Protecting your wealth with a trust Featured

8:00pm EDT October 26, 2010

Most executives are accustomed to carefully planning for the future of their business. But when it comes to planning for the future of their own wealth, these same executives are often not familiar with their choices or the potential risks of inaction. This can prove to be a big mistake, says Dexter Lowry, a certified financial planner at Union Bank in San Francisco.

“If you’re passionate about your business, you should be equally as passionate about protecting it in the event of your death or disability,” says Lowry.

Smart Business spoke with Lowry about how trusts can help protect your business and your family and how the right trustee can help ensure your personal and business financial plans are executed according to your wishes.

What is a trust, and how can it help protect your assets?

Very simply, a trust is a written agreement that provides the terms under which you wish your assets to be held and managed, and where you want them ultimately to be distributed. Once a trust is established, you then can systematically place all of your assets — your home, bank accounts, etc. — in the name of that trust. Then, you manage and control the assets until you become incapable due to death or disability. Your trust will also define when a person named by you will take over the role as your successor trustee. At that point your assets will remain in the trust and will be controlled by the language of the trust.

What are the benefits of establishing a trust?

First, you avoid time-consuming and expensive probate administration. The court and the attorney costs can quickly add up, plus the process is not a pleasant experience. It’s also very public, whereas a trust is a private document and assets are not exposed to public scrutiny.

Second, a trust protects your family from having to manage your assets should you become disabled or incapacitated. If you don’t have a trust in place, a conservator may need to be appointed by the court to manage your assets, should you become incapable. Once again, this is an expensive and public process that you can easily avoid.

Finally, a trust can help you reduce tax liability. In fact, many people view this as the prime reason to create either a living trust, which you create and fund during your lifetime, or a testamentary trust, which is created and funded after your death through the terms of your will.

Probably the most important thing to remember is that a trust allows you to make decisions from beyond the grave, but you have to put it in writing. You can include terms in the trust that tell your trustee how future decisions are to be made — even if you’re not here to make that decision.

How do you determine who should act as trustee?

A great deal of thought should go into this decision. You can select a family member to act as trustee, but you should think about family dynamics and how this decision could impact everyone. One advantage of choosing a family member is that they will often waive the fee for serving as trustee, or charge a lesser fee than a corporate trustee. This is an important consideration for a modest-sized trust, because it preserves the principal and income for the family’s needs.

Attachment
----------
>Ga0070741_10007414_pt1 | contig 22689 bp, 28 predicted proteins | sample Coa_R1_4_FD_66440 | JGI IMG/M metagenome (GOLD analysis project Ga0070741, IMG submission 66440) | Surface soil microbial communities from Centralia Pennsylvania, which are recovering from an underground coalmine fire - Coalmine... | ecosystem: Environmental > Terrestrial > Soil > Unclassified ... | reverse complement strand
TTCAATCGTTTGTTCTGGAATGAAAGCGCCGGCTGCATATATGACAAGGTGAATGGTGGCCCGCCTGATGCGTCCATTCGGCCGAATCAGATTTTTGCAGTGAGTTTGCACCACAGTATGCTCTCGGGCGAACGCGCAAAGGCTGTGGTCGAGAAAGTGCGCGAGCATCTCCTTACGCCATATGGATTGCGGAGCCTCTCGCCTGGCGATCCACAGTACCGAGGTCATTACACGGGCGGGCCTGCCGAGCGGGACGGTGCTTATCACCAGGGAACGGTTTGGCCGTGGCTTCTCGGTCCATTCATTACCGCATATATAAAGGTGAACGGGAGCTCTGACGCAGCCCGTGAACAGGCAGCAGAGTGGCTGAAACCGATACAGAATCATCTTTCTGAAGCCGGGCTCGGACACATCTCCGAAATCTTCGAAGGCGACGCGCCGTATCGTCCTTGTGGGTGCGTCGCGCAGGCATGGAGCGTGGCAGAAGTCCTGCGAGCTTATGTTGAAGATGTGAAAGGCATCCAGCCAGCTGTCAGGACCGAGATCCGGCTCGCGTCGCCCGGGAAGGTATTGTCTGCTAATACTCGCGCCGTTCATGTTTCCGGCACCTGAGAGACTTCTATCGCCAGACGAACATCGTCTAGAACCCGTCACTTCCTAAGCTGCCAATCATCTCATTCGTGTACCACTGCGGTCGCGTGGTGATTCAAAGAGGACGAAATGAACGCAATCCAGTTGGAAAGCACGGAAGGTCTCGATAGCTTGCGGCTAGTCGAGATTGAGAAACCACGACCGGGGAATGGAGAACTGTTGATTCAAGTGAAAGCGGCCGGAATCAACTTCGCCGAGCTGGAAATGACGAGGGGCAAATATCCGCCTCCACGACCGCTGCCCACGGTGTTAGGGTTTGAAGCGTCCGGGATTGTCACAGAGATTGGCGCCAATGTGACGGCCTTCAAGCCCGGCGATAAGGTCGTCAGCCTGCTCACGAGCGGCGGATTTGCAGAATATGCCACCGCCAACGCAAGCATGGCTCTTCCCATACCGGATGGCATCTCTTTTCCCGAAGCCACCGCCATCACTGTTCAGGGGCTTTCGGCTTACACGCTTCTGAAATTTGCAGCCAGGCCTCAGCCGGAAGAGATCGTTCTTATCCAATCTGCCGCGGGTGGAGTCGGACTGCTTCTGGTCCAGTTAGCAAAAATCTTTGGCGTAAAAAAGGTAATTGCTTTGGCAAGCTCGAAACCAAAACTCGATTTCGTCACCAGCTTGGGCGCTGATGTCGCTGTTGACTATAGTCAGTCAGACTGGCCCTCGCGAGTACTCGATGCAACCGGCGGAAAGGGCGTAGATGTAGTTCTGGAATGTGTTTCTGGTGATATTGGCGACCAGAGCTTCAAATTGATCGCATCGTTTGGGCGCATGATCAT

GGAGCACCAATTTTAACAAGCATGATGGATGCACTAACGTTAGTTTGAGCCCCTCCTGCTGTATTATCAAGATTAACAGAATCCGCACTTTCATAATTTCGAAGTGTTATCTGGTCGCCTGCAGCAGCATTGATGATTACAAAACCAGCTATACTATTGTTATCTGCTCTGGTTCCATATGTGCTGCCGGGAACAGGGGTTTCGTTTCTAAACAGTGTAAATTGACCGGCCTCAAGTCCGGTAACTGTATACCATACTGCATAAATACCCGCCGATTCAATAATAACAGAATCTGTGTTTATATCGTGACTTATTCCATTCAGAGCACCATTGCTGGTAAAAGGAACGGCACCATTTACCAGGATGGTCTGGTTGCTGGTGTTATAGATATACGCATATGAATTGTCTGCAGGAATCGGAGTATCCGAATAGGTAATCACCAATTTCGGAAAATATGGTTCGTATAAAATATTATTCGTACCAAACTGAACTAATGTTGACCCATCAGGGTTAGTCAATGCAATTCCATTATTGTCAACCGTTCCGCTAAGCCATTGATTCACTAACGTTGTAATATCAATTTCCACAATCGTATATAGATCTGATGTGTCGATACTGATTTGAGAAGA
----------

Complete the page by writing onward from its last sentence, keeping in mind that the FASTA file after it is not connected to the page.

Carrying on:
Another approach is to appoint a corporate trustee to provide objective advice and act only in the beneficiaries’ best interests. A corporate trustee will make decisions based on a clear set of guidelines, often by committee, and could be a bank or firm that has the ability to make in-depth, knowledgeable and unbiased decisions. This approach also helps to insulate family members from having to make difficult decisions about distributions from a trust.

Appointing a corporate trustee is also a good option when a family business is involved, and the heirs do not know how to run the business. Corporate trustees have experts in managing closely held businesses, real estate and other special and unique assets and these experts can advise and assist in the management of the business. If you anticipate liquidity as an issue in the continuation of the business operations, a comprehensive financial plan will help you determine whether it is wise to implement life insurance strategies to provide for the ongoing operation of the business.

In addition, a corporate trustee can also find resources to assist your spouse to ensure they receive the care they need after your death or to help a child or other relative with special needs who requires lifelong care. The trustee has broad discretion to pay income and principal and can be allowed to make medical decisions, make decisions regarding treatment that is affordable and appropriate, help control spending and decide objectively and rationally about a beneficiary’s short-term and long-term needs to allow the conservation of trust assets.

How can executives begin estate planning?

Start by calling your attorney to find out if he or she specializes in estate planning or can make a recommendation for an estate planning attorney. You may also contact your relationship manager at your corporation’s bank to connect you with their trust department. At larger banks, a wealth strategist can assist with preliminary discussions about planning and will join your personal team of financial advisers — your banker, attorney and accountant — to uncover, develop and implement investment planning strategies customized for you and your business.

Disclosure: Wills, trusts, foundations and wealth planning strategies have legal, tax, accounting and other implications. Consult a competent legal or tax adviser.

Dexter Lowry is a certified financial planner at Union Bank, N.A. in San Francisco. Reach him at Dexter.Lowry@unionbank.com or (415) 705-7173.